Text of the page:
That's only true for a field of view equivalent to about 40mm (or about 55-60° diagonal). For ultra wide angle viewing we need much higher.

@beholder1
That is pretty weird thing to say (human central vision is 20/20). First of all, you're talking about measurement of visual acuity done with Snellen chart. Second, 20/20 is nominal, not average value. Third, do you think you can simply translate Snellen chart value to ability to benefit from x angular resolution? It's not as simple as that.

@malcolm82
I wanted you to check out their (NHK) research on subject.

Direct link | Posted on Aug 2, 2012 at 01:42 UTC
In reply to:

malcolm82: From Engadget:
"Ultimately, there's plenty of reason to believe the BBC's project head, Tim Plyming, when he says that "8K is the maximum the human eye can understand" and that "it's the end of the resolution story.""

That's only true for a field of view equivalent to about 40mm (or about 55-60° diagonal). For ultra wide angle viewing we need much higher.

@malcolm82
Some of my info on that Macrumors thread is not correct and I don't feel like editing it :D
Oh well...

Direct link | Posted on Aug 1, 2012 at 22:40 UTC
In reply to:

malcolm82: From Engadget:
"Ultimately, there's plenty of reason to believe the BBC's project head, Tim Plyming, when he says that "8K is the maximum the human eye can understand" and that "it's the end of the resolution story.""

That's only true for a field of view equivalent to about 40mm (or about 55-60° diagonal). For ultra wide angle viewing we need much higher.

@malcolm82

Google for "NHK realness".

Direct link | Posted on Aug 1, 2012 at 21:40 UTC
On NHK working on 8k video sensor capable of 120fps article (101 comments in total)
In reply to:

pitou250: If a human has a field of view of ~155 degrees horizontally by 105 degrees vertically - and the angular resolution of the eye is approximately 1 arcminute (1/60th of a degree), covering the entire view of a human with maximum distinguishable resolution would require 155x60 = 9300 pixels horizontally by 6300 pixels - or ~58MP.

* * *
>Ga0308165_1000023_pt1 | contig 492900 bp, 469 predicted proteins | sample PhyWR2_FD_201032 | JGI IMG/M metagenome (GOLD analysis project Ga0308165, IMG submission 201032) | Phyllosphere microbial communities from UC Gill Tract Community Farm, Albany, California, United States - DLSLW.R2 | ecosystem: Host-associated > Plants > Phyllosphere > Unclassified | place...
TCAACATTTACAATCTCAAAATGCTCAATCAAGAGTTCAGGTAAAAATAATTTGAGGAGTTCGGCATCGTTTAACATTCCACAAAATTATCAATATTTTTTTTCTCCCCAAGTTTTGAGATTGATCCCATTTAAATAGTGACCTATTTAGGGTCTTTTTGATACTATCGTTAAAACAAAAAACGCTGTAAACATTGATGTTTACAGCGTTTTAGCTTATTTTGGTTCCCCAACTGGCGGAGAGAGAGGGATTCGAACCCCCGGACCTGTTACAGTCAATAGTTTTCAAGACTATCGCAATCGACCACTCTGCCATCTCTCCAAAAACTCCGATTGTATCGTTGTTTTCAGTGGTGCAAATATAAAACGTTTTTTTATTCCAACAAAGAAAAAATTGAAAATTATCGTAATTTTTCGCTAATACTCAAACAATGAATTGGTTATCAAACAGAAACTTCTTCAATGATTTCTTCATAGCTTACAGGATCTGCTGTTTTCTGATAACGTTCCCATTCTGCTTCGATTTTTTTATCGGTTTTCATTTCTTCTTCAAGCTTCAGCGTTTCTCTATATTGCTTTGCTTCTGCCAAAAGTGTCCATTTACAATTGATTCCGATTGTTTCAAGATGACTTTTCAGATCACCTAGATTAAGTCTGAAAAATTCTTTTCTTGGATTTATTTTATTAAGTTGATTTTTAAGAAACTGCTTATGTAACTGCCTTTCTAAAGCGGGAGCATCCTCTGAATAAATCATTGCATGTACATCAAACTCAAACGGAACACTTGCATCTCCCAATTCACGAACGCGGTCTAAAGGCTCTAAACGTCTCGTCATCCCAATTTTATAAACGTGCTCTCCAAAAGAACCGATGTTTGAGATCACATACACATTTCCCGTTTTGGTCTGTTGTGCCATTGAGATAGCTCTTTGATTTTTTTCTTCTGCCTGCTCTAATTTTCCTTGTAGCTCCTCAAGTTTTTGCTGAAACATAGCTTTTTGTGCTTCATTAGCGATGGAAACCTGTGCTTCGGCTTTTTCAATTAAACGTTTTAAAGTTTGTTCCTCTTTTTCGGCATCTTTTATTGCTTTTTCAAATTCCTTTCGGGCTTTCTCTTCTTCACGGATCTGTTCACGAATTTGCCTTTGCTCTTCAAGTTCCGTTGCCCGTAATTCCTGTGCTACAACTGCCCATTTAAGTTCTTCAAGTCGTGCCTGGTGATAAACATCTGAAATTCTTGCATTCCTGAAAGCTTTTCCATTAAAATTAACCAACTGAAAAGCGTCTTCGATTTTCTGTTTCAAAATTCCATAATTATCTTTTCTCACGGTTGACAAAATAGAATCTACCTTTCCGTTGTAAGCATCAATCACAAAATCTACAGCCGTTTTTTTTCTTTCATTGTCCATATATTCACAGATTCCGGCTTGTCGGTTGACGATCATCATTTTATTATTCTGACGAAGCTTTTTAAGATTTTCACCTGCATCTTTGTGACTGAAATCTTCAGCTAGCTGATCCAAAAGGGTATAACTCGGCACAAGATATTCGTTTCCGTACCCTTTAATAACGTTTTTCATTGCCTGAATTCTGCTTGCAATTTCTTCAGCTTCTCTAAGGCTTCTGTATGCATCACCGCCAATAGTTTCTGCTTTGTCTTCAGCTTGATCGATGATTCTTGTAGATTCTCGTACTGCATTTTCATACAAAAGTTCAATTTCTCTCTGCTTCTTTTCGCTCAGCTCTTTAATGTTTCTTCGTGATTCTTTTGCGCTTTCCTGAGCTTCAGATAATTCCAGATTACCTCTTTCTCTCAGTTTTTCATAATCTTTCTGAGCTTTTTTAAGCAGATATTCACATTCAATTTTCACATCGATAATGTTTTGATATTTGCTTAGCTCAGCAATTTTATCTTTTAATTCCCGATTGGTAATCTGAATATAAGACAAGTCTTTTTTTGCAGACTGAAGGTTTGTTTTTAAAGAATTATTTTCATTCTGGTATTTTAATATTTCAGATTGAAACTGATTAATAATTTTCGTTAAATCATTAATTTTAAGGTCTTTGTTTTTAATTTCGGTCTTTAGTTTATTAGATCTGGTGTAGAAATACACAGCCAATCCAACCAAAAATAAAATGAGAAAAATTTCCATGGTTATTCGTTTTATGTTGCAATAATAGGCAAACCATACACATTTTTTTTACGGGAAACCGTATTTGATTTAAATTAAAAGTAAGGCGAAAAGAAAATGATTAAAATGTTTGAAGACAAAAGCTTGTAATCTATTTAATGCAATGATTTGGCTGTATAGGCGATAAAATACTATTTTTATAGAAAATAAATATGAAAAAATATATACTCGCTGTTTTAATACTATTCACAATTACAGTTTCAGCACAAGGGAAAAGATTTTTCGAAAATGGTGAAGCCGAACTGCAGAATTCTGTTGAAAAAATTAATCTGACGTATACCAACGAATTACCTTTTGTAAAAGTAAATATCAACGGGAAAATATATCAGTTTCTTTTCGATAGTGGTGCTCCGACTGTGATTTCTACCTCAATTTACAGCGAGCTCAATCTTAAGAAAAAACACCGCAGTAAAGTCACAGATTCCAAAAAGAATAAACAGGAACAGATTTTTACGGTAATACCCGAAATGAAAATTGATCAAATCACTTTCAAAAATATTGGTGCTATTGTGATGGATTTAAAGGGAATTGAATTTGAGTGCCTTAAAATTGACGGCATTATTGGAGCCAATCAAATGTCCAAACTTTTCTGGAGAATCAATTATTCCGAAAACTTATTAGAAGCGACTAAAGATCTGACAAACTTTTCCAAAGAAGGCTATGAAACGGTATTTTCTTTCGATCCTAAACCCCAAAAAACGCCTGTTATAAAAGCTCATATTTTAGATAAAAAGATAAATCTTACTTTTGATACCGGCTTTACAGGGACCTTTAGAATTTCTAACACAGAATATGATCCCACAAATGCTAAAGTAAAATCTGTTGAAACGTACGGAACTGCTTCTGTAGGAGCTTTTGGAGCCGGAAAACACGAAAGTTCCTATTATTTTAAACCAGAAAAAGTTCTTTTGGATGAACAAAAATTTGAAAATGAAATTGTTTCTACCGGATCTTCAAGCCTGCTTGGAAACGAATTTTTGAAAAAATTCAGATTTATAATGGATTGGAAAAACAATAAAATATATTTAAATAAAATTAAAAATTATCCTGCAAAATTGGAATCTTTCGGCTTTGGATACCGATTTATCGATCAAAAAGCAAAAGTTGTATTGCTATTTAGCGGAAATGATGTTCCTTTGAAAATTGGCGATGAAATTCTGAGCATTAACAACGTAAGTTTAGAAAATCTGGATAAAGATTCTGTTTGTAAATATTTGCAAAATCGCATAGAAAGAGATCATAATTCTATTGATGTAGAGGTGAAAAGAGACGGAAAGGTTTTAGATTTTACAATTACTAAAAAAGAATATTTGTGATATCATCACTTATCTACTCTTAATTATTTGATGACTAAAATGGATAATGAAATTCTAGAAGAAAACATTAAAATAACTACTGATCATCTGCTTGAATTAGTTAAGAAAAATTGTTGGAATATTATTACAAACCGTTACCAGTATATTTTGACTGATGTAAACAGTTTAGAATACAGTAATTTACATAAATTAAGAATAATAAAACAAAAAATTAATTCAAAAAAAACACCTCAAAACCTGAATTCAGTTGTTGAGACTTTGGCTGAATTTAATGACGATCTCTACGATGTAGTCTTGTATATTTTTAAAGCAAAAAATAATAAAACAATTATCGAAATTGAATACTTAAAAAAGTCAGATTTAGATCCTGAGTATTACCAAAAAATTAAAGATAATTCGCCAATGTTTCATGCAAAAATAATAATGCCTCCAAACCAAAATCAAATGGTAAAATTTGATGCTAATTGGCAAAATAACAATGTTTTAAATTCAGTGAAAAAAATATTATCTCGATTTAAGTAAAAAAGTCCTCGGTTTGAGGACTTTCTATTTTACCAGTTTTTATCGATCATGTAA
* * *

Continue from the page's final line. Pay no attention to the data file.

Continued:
(sorry if my figures are off - I don't claim accuracy)
Screens do take up less than the entire fov in normal viewing situations though - let's say half for a very big screen, that's 4650x3150pixels or 14,5 MP.
Except for immersive content and displays, I can't see the use of 8k for straight 'human consumption' and by the time it arrives in my living room, my eyesight will not be up to it anyway.

That's not how it works. If you calculate it by simply multiplying then center of the display won't match that limit.

Direct link | Posted on Aug 1, 2012 at 21:20 UTC
In reply to:

malcolm82: From Engadget:
"Ultimately, there's plenty of reason to believe the BBC's project head, Tim Plyming, when he says that "8K is the maximum the human eye can understand" and that "it's the end of the resolution story.""

That's only true for a field of view equivalent to about 40mm (or about 55-60° diagonal). For ultra wide angle viewing we need much higher.

Actually, it depends on what we say is a limit.

If limit is 0.3 arcminutes per pixel (200 pixels per degree), than 8K is enough for 37 degrees of person's field of view horizontally. Remember, you can't simply divide horizontal resolution with limit (number of pixels per degree) to get number of degrees of field of view which display can occupy while matching limit of vision. Why? Well, display is straight, isn't it?

Direct link | Posted on Aug 1, 2012 at 20:46 UTC

It's about angular resolution. If we speak strictly, highest tested angular resolution that test subjects were able to benefit from is 156 pixels per degree [of person's field of view]. Data suggests actual limit would be about 200 pixels per degree.

If we take 200 ppd (0.3 arcminutes per pixel) as a limit, 8K would match that limit when 8K display itself occupies 37 or less degrees of person's field of view horizontally, meaning we would need even higher resolution if we want our display to occupy more that 37 degrees.

If we're talking about 0.5 arcminute per pixel (120 pixels per degree):
4320p would mean optimal sitting distance of 1.6x (1.59) picture height or farther, making display occupy 58.4 degrees of field of view horizontally or less. With 2160p, optimal sitting distance would be 3.2x (3.18) picture height or farther, making display occupy 31.24 degrees of field of view horizontally or less.

Direct link | Posted on Aug 1, 2012 at 20:41 UTC as 12th comment
Total: 12, showing: 1 – 12